Saturday, October 9, 2021
Manchester Academy 2, University of Manchester, UK
Audience recording, very good quality
Available in both Lossless (FLAC) and Mp3 (320 kbps) versions
Continuing to feature more great female artists, here's Scottish singer-songwriter KT Tunstall. Tunstall burst onto the rock and pop scene in 2005, following her sensational debut album, Eye to the Telescope (2004), scoring immediate and breakthrough success with her dynamic songs and performances, and hit singles with 'Black Horse and the Cherry Tree', 'Other Side of the World', and (my personal favorite) 'Suddenly I See'. International touring, awards, and much acclaim soon followed. KT followed up that success with another winner, Drastic Fantastic (2007). Although subsequent albums have not garnered the same amount of commercial success as those first two albums, she has continued to produce high quality music, receive much critical acclaim, and delight her many fans throughout her career. Here today I have a show from those early days in 2005, performing a stellar show for Manchester University.
01 Another Place To Fall
02 Miniature Disasters
03 Other Side Of The World
04 Under The Weather
05 False Alarm
06 Black Horse And The Cherry Tree
07 Universe & U
08 Stoppin' The Love
09 Heal Over / Sweet Dreams
10 Suddenly I See
11 One Day
12 Throw Me A Rope
Bonus Tracks (2006-12-07 - Hollywood):
14. Suddenly I See
Sunday, October 3, 2021
Continuing with more cool female vocalists, here's singer-songwriter Suzanne Vega, who also came to prominence in the mid-1980's, with folk-inspired songs such as 'Luka', 'Marlena on the Wall', 'Left of Center', and 'Tom's Diner'. Suzanne was born in Santa Monica, CA, but her family moved to New York City when she was a small child. She began performing at Greenwich Village clubs while attending Barnard College in NYC. In 1984 she received a major label recording contract, and her first album, Suzanne Vega, which featured primarily just acoustic guitar and vocals, was released in 1985 to much critical acclaim. Her 2nd album, Solitude Standing (1987), which featured songs with fuller arrangements, garnered commercial as well as critical success, due to the International hit single 'Luka' which was written from the point of view of an abused child. Vega's third album, Days of Open Hands (1990) continued in the folk style of the first two albums. But, subsequent albums would delve into other musical styles and sounds, beginning with 99.9 F Degrees (1992), which embraced a harder-edged, more electronic, experimental sound. The show featured here today is from 1990, a very good soundboard recording of a full-length show from Luxembourg that features songs from throughout her first 3 albums.
01 Rusted Pipe
02 Tired Of Sleeping
03 Straight Lines
04 Ironbound / Fancy Poultry
05 Marlene On The Wall
06 Some Journey
07 Room Off The Street
08 Freeze Tag
09 Neighborhood Girls
11 Wallaby Song (a capella)
12 Those Whole Girls (Run In Grace)
15 Institution Green
16 Left Of Center
17 Solitude Standing / band intros
18 Book Of Dreams
19 Men In A War
20 The Queen And The Soldier
21 Tom's Diner
22 Wooden Horse
Suzanne Vega - vocals, guitar
Marc Shulman - guitar
Anton Sanko - keyboards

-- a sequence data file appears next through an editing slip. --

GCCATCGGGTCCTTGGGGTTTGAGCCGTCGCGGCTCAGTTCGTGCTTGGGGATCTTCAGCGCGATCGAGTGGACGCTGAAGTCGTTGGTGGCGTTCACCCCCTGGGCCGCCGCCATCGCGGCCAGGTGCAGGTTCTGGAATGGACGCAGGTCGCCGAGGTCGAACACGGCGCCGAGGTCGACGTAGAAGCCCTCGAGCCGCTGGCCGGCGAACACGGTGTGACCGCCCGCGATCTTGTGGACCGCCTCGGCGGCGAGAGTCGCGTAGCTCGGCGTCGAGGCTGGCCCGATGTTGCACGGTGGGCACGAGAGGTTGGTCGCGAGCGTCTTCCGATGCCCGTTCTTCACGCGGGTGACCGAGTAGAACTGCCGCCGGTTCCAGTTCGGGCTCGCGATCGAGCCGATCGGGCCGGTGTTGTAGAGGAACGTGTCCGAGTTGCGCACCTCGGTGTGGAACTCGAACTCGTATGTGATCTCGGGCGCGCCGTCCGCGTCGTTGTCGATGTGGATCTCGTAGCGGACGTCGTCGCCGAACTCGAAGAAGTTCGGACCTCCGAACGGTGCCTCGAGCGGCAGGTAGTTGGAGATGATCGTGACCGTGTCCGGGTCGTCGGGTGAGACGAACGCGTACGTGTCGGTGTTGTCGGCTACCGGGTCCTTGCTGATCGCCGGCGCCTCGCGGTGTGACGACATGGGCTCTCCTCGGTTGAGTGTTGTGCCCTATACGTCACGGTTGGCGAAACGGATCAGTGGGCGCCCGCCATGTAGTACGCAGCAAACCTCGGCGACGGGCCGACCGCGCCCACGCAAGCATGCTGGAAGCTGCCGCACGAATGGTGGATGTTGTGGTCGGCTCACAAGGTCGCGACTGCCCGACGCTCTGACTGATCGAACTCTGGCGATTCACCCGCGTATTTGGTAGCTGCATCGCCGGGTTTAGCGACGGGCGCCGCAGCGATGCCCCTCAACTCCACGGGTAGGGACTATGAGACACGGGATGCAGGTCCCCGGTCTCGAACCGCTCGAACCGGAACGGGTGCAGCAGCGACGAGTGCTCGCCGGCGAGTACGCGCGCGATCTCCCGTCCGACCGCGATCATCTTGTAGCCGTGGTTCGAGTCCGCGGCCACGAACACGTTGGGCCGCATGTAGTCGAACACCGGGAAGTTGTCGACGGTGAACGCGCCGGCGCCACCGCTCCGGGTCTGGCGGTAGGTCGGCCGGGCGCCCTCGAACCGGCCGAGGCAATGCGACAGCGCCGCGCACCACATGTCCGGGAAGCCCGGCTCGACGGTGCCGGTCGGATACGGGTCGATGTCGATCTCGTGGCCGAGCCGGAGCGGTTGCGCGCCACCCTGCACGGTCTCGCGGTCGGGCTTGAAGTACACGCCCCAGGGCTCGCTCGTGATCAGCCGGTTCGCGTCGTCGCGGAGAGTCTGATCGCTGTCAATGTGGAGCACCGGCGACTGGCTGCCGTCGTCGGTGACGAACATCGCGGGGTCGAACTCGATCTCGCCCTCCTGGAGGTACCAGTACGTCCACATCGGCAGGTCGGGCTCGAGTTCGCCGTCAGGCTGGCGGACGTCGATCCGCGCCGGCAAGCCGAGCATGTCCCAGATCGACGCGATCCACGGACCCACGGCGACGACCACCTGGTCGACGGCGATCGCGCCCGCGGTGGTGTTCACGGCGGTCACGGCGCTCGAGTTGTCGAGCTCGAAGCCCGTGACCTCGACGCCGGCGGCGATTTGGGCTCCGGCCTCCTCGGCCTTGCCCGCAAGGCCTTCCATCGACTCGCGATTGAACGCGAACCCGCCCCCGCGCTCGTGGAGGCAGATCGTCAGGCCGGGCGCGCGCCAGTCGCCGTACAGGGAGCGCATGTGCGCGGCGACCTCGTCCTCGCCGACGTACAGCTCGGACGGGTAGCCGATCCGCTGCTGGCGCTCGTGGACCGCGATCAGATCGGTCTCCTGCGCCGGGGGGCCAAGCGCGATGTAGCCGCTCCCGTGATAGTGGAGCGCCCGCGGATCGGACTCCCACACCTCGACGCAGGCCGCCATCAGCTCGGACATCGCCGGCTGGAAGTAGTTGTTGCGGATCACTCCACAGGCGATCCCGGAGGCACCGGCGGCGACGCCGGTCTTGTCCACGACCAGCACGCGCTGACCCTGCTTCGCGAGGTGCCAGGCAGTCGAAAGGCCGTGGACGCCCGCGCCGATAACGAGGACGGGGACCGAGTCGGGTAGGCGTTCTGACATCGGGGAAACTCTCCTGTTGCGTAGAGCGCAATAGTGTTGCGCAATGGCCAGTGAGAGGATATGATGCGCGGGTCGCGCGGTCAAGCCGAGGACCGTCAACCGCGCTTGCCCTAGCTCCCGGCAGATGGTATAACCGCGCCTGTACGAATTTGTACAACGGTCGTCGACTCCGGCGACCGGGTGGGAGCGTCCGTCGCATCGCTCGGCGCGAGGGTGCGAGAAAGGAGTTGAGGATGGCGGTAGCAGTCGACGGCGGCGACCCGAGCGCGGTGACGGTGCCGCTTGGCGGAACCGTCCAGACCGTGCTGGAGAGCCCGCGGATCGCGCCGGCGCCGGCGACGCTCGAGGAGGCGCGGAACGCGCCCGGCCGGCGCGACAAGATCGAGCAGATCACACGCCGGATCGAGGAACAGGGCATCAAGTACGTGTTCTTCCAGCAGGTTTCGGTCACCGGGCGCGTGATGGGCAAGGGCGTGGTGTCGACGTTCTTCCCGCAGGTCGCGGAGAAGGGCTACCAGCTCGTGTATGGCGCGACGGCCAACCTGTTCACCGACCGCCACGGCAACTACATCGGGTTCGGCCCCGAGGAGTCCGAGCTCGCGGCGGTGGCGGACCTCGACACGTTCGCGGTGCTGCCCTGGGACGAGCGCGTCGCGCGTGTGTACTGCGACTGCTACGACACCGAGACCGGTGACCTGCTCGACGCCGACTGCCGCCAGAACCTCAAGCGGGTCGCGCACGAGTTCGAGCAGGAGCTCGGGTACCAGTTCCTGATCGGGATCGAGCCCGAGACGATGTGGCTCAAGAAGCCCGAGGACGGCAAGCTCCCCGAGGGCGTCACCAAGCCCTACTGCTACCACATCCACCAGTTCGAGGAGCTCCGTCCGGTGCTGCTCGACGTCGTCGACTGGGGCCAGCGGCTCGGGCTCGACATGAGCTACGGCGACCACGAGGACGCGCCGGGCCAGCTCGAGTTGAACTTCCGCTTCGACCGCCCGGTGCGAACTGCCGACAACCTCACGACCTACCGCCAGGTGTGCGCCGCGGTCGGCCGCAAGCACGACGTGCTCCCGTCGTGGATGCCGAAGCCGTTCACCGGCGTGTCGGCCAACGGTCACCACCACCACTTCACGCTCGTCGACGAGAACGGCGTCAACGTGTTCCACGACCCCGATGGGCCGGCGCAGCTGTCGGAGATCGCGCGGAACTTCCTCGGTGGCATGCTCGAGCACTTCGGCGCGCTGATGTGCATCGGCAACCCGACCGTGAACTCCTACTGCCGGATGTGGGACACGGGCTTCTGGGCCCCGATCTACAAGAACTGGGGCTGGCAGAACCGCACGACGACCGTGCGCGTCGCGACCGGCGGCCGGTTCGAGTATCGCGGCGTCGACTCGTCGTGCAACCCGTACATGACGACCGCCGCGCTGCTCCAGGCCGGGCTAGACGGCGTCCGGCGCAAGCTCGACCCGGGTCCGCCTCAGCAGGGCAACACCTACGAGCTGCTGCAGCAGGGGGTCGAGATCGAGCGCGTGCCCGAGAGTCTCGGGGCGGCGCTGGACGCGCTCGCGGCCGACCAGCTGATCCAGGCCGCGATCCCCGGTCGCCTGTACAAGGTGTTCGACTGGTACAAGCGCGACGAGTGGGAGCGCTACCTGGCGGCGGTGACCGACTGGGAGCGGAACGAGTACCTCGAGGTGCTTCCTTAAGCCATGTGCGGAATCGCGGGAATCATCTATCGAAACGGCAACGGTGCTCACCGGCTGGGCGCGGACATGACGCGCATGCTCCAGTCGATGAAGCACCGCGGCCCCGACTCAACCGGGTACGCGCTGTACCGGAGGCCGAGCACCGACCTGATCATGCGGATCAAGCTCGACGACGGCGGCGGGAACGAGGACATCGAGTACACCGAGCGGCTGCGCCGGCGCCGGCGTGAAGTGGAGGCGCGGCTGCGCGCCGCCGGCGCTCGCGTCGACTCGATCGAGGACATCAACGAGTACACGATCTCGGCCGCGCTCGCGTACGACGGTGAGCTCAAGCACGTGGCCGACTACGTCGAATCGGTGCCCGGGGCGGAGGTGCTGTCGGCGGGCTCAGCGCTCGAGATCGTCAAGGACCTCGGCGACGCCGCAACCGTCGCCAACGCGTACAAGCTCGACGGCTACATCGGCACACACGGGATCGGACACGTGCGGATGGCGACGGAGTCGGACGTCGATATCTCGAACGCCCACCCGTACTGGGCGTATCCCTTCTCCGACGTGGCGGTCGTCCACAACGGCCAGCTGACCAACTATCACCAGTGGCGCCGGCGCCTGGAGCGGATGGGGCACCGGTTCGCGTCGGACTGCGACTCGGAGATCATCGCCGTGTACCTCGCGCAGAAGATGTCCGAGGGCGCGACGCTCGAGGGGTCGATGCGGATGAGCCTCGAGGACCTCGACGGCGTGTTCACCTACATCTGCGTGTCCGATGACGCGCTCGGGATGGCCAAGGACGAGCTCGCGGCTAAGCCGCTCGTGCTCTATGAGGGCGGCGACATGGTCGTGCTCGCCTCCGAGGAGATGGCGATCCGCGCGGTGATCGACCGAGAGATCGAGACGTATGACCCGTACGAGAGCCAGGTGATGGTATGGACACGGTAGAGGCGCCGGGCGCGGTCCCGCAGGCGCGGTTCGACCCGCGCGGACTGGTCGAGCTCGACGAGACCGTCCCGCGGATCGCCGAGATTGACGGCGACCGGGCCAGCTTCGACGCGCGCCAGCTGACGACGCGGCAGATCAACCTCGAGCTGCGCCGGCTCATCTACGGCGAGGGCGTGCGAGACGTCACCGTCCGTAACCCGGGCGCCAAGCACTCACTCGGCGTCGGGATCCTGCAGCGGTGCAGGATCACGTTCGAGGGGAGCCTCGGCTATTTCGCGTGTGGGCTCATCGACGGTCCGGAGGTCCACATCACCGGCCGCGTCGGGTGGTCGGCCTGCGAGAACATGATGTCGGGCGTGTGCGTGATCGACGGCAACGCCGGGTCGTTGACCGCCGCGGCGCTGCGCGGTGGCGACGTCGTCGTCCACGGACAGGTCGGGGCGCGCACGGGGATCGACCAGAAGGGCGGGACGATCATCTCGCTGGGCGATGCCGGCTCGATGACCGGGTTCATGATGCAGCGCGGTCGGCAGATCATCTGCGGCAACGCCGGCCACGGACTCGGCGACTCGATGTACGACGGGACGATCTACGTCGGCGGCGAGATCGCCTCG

Mike Visceglia - bass
Frank Vilardi - drums
Saturday, September 25, 2021
New York, NY (unknown venue)
FM broadcast (WNEW) recording, very good quality
Available in both Lossless (FLAC) and Mp3 (320 kbps) versions
Let's continue with more great female rock vocals, in what just may be turning into a 'September Gurls' feature. And who better to feature than '80's sensations, the Bangles. So here are the Bangles in 1986, still fairly early on with their rich layered vocals and rockin' power pop style and approach. And in this show they actually even play a cover version of the Big Star song 'September Gurls'. The Bangles were first formed in 1981 in Los Angeles, CA, with Susanna Hoffs (guitar, vocals), sisters Vicki (guitar, vocals) and Debbi Peterson (drums, vocals), and Annette Zilinskas (bass, vocals). They were originally called The Colours, then renamed as The Bangs, but when they received their first record deal, they found out another band already had the name The Bangs, so they became the Bangles (and Michael Steele, from The Runaways, replaced Zilinskas on bass). After an introductory EP, the Bangles first full album, All Over the Place, was released in 1984, featuring a driving, punchy power pop with stellar vocals and harmonies. By their second album, Different Light (1986), which showed a more polished pop sound, they scored big hit singles with 'Manic Monday' (written by Prince) and 'Walk Like an Egyptian' and reached pop stardom (but at the expense of their earlier harder-rockin' style). But they showed they could still rock in this show from 1986, which featured songs from their first 2 albums. However, with their subsequent album, Everything (1988), their sound would be further diluted with excessive pop production and sappy ballads (resulting in their biggest hit, 'Eternal Flame'). But internal conflicts in the group caused them to disband in 1989, with Susanna Hoffs going on to a solo career, and the others going their separate ways. The band re-formed in 1998, however, released a new album in 2003 (Doll Revolution) as well as in 2011 (Sweetheart of the Sun) and continue to perform together (although now with original member Annette Zilinskas replacing Michael Steele). But here is the band in their glory days back in the mid-eighties, delivering some very tasty power pop and pop-rock confections in this very good FM broadcast recording.
01. Let it Go
03. Walking Down Your Street
05. He's Got a Secret
06. September Gurls
07. If She Knew What She Wants
08. Return Post
09. In a Different Light
10. Going Down to Liverpool